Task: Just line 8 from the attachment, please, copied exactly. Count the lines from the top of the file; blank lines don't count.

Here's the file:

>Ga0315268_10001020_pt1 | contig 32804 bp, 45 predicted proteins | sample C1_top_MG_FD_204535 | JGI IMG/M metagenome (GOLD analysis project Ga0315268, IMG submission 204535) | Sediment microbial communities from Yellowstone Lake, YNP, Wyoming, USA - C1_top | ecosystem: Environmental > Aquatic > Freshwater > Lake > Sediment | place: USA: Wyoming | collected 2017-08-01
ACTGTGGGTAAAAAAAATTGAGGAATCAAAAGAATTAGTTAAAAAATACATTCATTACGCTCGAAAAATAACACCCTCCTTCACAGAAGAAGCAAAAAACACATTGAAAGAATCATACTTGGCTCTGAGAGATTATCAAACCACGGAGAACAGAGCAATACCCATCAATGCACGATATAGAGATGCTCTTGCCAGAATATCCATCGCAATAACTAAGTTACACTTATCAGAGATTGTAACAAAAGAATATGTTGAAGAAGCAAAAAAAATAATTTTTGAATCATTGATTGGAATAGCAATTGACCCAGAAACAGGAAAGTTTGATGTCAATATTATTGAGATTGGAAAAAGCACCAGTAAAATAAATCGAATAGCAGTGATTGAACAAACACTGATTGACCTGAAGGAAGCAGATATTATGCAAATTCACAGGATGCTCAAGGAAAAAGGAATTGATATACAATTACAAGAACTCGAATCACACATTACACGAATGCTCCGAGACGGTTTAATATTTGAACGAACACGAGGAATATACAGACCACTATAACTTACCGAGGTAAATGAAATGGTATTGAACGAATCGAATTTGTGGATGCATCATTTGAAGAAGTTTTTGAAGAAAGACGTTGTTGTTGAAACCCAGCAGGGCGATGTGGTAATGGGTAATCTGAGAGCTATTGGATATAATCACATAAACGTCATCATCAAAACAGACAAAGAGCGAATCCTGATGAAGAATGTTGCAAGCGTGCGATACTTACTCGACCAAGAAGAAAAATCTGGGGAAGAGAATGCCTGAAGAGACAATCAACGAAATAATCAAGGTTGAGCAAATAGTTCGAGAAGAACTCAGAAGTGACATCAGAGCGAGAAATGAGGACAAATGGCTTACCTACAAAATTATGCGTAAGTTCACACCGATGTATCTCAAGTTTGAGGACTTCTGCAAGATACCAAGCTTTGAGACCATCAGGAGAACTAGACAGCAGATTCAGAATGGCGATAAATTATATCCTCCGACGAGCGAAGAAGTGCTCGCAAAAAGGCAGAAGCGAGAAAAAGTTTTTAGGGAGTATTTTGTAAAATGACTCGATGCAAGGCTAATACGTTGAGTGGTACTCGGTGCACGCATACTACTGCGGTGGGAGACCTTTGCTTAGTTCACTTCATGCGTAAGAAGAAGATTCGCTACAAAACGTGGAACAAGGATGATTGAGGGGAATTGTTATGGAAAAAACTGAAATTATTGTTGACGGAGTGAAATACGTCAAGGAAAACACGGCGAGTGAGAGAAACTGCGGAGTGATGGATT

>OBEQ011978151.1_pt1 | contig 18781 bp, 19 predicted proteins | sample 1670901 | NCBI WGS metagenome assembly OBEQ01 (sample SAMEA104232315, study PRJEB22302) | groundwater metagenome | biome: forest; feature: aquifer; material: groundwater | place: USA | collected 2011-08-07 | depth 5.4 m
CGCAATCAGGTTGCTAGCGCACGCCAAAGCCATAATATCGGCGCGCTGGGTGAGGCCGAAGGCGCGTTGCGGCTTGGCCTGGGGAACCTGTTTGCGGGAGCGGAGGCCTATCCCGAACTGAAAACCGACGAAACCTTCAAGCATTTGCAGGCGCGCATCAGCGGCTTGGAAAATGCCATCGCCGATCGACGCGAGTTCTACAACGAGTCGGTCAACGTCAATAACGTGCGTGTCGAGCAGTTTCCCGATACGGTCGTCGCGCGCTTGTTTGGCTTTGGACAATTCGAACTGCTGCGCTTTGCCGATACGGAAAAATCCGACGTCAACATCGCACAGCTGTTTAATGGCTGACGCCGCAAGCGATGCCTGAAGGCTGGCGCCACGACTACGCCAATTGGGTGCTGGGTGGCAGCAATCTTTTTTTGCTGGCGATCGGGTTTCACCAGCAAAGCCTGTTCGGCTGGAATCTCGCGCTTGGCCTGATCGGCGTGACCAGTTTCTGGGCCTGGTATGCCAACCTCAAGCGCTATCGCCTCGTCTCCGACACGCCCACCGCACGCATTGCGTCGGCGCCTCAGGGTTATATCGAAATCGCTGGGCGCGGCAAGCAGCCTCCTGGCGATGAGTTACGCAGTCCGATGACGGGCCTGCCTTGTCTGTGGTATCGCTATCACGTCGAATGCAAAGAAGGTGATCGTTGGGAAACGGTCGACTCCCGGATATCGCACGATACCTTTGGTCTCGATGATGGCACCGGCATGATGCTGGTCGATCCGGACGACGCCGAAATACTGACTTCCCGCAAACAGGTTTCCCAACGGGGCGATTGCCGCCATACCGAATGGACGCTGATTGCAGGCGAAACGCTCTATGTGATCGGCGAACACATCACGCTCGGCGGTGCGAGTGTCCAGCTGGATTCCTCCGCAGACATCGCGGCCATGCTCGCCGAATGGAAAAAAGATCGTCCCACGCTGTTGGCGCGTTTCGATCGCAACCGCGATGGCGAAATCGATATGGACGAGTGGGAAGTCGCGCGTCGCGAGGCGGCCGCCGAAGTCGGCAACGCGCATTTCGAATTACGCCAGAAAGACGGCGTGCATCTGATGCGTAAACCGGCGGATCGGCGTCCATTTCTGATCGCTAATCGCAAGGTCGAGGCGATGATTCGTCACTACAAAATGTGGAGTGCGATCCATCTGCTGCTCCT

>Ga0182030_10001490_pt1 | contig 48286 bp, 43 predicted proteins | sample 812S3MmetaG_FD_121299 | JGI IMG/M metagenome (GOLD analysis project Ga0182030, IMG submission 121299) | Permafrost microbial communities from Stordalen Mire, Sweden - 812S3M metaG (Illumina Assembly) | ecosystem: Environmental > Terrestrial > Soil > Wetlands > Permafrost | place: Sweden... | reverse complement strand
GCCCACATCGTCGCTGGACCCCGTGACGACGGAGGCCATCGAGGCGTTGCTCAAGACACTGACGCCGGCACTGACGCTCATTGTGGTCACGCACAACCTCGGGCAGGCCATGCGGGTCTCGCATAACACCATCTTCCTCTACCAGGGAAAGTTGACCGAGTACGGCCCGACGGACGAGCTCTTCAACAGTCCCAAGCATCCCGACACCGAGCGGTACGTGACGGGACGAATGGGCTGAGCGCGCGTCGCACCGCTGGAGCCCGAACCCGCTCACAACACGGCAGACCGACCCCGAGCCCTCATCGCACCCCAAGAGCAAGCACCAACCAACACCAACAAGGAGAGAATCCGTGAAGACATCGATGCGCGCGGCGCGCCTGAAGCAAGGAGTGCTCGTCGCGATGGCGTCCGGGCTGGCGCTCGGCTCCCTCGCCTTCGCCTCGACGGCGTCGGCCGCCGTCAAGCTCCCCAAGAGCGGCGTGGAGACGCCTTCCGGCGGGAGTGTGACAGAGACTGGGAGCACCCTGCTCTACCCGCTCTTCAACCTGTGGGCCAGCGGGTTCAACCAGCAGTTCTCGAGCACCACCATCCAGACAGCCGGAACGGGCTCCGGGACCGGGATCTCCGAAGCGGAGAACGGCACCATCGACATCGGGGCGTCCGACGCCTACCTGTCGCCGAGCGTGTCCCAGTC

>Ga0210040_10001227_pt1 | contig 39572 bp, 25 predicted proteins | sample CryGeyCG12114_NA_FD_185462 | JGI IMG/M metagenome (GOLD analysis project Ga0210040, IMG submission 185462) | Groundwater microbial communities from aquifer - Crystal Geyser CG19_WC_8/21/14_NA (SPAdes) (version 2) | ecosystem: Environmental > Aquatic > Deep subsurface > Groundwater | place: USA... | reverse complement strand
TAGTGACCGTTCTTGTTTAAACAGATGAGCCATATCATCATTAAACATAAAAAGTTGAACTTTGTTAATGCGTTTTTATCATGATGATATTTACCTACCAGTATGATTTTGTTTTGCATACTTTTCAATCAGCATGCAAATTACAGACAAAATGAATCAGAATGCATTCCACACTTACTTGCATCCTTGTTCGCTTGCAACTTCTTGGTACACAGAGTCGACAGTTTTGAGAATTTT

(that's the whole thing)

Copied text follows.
TAGTGACCGTTCTTGTTTAAACAGATGAGCCATATCATCATTAAACATAAAAAGTTGAACTTTGTTAATGCGTTTTTATCATGATGATATTTACCTACCAGTATGATTTTGTTTTGCATACTTTTCAATCAGCATGCAAATTACAGACAAAATGAATCAGAATGCATTCCACACTTACTTGCATCCTTGTTCGCTTGCAACTTCTTGGTACACAGAGTCGACAGTTTTGAGAATTTT